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I have a data.frame with 1,000 rows and 3 columns. It contains a large number of duplicates and I've used plyr to combine the duplicate rows and add a count for each combination as explained in this thread.

Here's an example of what I have now (I still also have the original data.frame with all of the duplicates if I need to start from there):

   name1    name2    name3     total
1  Bob      Fred     Sam       30
2  Bob      Joe      Frank     20
3  Frank    Sam      Tom       25
4  Sam      Tom      Frank     10
5  Fred     Bob      Sam       15

However, column order doesn't matter. I just want to know how many rows have the same three entries, in any order. How can I combine the rows that contain the same entries, ignoring order? In this example I would want to combine rows 1 and 5, and rows 3 and 4.

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2 Answers 2

up vote 3 down vote accepted

Define another column that's a "sorted paste" of the names, which would have the same value of "Bob~Fred~Sam" for rows 1 and 5. Then aggregate based on that.

Brief code snippet (assumes original data frame is dd): it's all really intuitive. We create a lookup column (take a look and should be self explanatory), get the sums of the total column for each combination, and then filter down to the unique combinations...

dd$lookup=apply(dd[,c("name1","name2","name3")],1,
                                  function(x){paste(sort(x),collapse="~")})
tab1=tapply(dd$total,dd$lookup,sum)
ee=dd[match(unique(dd$lookup),dd$lookup),]
ee$newtotal=as.numeric(tab1)[match(ee$lookup,names(tab1))]

You now have in ee a set of unique rows and their corresponding total counts. Easy - and no external packages needed. And crucially, you can see at every stage of the process what is going on!

(Minor update to help OP:) And if you want a cleaned-up version of the final answer:

outdf = with(ee,data.frame(name1,name2,name3,
                           total=newtotal,stringsAsFactors=FALSE))

This gives you a neat data frame with the three all-important name columns, and with the aggregated totals in a column called total rather than newtotal.

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This also worked (after I removed spaces from data.frame entries). It also eliminates the step of manually copy/pasting data. However, it leaves me with: ` name1 name2 name3 total lookup newtotal` 1 Bob Fred Sam 30 Bob~Fred~Sam 45 2 Bob Joe Frank 20 Bob~Frank~Joe 20 3 Frank Sam Tom 25 Frank~Sam~Tom 35` –  jdfinch3 Jun 9 '12 at 18:39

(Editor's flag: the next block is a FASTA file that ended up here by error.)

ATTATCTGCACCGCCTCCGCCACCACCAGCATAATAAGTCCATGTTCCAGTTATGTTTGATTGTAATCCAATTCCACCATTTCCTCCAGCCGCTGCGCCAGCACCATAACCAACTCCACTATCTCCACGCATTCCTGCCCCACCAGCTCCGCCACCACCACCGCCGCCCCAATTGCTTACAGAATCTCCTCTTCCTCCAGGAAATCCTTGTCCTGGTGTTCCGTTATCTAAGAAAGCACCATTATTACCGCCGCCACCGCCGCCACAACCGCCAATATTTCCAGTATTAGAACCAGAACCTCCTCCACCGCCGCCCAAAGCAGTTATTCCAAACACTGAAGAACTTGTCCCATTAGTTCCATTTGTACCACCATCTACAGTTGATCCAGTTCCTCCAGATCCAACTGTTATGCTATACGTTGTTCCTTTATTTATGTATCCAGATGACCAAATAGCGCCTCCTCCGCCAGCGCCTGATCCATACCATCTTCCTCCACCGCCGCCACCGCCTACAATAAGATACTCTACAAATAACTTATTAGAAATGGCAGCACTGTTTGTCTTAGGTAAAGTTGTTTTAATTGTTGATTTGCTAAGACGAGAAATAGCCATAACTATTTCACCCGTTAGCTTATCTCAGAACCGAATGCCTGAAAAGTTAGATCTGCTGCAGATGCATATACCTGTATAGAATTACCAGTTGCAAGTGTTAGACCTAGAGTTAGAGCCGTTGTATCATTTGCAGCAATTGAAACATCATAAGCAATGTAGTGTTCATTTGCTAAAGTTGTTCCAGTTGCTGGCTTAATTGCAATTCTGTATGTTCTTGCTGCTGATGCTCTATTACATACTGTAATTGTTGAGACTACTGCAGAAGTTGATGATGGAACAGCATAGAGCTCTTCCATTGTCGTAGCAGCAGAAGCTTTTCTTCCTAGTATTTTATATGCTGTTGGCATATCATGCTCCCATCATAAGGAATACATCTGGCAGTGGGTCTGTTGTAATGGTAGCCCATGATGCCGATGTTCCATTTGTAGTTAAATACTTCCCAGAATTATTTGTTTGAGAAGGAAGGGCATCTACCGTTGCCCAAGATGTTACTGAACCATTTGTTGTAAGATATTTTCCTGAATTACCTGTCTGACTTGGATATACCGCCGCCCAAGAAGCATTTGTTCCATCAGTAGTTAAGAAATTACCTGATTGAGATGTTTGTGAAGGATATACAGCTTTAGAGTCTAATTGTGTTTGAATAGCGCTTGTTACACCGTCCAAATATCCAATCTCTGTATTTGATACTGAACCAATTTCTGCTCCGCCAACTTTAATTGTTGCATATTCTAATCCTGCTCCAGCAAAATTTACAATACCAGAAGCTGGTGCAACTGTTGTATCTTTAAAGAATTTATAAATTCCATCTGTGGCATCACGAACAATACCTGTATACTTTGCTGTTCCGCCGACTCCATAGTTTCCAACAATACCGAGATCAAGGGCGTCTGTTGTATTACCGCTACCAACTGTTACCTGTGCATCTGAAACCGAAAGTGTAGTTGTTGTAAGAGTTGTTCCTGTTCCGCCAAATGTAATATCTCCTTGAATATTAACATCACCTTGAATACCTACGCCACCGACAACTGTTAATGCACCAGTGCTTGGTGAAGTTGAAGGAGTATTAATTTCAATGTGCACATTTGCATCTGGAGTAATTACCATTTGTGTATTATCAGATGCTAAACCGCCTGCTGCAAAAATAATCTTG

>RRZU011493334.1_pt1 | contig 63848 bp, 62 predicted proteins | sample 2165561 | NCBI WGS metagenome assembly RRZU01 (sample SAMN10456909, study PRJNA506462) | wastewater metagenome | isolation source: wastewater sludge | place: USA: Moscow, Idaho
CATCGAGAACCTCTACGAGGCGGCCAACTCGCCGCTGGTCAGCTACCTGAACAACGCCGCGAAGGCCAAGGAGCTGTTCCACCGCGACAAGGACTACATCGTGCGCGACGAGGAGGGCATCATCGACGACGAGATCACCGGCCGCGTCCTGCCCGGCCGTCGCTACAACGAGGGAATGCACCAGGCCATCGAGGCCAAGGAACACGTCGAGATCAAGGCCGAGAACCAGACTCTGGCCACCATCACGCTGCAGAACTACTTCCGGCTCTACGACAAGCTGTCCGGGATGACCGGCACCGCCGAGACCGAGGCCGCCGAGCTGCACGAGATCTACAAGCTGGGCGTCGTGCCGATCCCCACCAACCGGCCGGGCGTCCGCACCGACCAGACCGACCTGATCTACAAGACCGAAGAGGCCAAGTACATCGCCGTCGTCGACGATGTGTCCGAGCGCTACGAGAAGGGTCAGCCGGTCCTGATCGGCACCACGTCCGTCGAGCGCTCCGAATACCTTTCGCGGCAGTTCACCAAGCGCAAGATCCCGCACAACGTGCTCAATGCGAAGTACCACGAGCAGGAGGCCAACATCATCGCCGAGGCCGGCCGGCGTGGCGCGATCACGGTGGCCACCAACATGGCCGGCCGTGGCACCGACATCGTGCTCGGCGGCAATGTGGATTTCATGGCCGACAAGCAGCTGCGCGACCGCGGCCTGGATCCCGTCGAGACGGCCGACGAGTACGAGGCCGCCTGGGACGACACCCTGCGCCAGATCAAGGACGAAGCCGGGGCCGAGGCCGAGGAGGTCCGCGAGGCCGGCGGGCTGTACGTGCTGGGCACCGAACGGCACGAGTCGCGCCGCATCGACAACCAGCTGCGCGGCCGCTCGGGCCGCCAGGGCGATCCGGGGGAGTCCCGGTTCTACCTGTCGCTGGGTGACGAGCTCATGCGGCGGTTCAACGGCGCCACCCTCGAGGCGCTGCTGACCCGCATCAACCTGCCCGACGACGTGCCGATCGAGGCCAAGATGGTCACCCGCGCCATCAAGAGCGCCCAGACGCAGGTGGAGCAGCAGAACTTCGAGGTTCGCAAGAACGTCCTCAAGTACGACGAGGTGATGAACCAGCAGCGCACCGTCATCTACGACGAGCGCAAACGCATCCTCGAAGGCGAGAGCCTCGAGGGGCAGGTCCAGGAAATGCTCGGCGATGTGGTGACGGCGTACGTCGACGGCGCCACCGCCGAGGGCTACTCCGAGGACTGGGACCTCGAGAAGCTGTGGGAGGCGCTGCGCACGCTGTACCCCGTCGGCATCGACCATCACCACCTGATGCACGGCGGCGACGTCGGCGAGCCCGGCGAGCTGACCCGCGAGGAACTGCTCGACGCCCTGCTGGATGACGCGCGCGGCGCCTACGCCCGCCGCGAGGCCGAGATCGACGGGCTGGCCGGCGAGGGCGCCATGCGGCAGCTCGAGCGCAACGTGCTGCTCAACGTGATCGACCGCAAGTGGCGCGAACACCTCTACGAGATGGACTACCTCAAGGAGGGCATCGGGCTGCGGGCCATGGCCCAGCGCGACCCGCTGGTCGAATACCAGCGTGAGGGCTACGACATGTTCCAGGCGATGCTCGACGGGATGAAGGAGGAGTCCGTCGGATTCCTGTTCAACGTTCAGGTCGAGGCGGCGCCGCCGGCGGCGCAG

Hmmm, can't get code block to work in comments... however, ee displays the merged results without the updated totals and then beside it the merged results with the updated totals (and with ~ replacing the tabs between row entries). I'm sure this is an easy fix, but I don't know R well enough (yet) to easily fix it... –  jdfinch3 Jun 9 '12 at 18:45
    
Ok, I actually took the time to read through your code and think each action through and realized that the answer to my question was even more obvious than I had thought. I just took the two new columns and inserted them into a new data.frame (and replaced the "~" with " " just to make it easier to read). Thanks! –  jdfinch3 Jun 9 '12 at 22:16
    
The only downside to this solution is that now instead of three separate columns in the data.frame, all 3 elements are combined into 1 string - that might create problems down the road... –  jdfinch3 Jun 9 '12 at 22:20
1  
Perfect! Thanks for the update - this is exactly what I need. Also, thank you for the tip about list.files in the other comment - I was unaware of it. –  jdfinch3 Jun 10 '12 at 2:33

Sort the index columns, then use ddply to aggregate and sum:

Define the data:

dat <- "   name1    name2    name3     total
1  Bob      Fred     Sam       30
2  Bob      Joe      Frank     20
3  Frank    Sam      Tom       25
4  Sam      Tom      Frank     10
5  Fred     Bob      Sam       15"

x <- read.table(text=dat, header=TRUE)

Create a copy:

xx <- x

Use apply to sort the columns, then aggregate:

xx[, -4] <- t(apply(xx[, -4], 1, sort))
library(plyr)
ddply(xx, .(name1, name2, name3), numcolwise(sum))
  name1 name2 name3 total
1   Bob Frank   Joe    20
2   Bob  Fred   Sam    45
3 Frank   Sam   Tom    35
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Hasn't doing it this way changed the original data? The first line used to say "Bob, Fred, Sam"...? –  Tim P Jun 9 '12 at 13:18
1  
@timp Yes, but since the OP said the order doesn't matter, that probably doesn't matter. Anyway, the original data is still in x. That's why I created a new object xx. But the reason why the row order is different is because ddply sorts the grouping variables before doing the aggregation. –  Andrie Jun 9 '12 at 13:20
1  
Eek! That's why I tend to steer away from these new-fangled packages - I always find you really have to know them inside out otherwise you can easily get burned. Then again, I suppose sometimes you wouldn't mind your rows being reordered (though that'd be a nightmare for the kind of things I use R for). Thanks for the tips though :) –  Tim P Jun 9 '12 at 16:16
3  
@timp whatever. –  Andrie Jun 9 '12 at 16:42
2  
This worked perfectly - thanks! Just had to remove the spaces from my data.frame entries (my fault for not giving a proper data example). Andrie is correct - for this particular set of data the order of the content of each row does not matter, I just need to know which rows have the same 3 entries - so 1,2,3 , 1,3,2 , 3,1,2 , 3,2,1 , 2,1,3 , and 2,3,1 are all the same. I do realize that this isn't a normal way to organize data - just happens to be what is needed in this case. –  jdfinch3 Jun 9 '12 at 18:12

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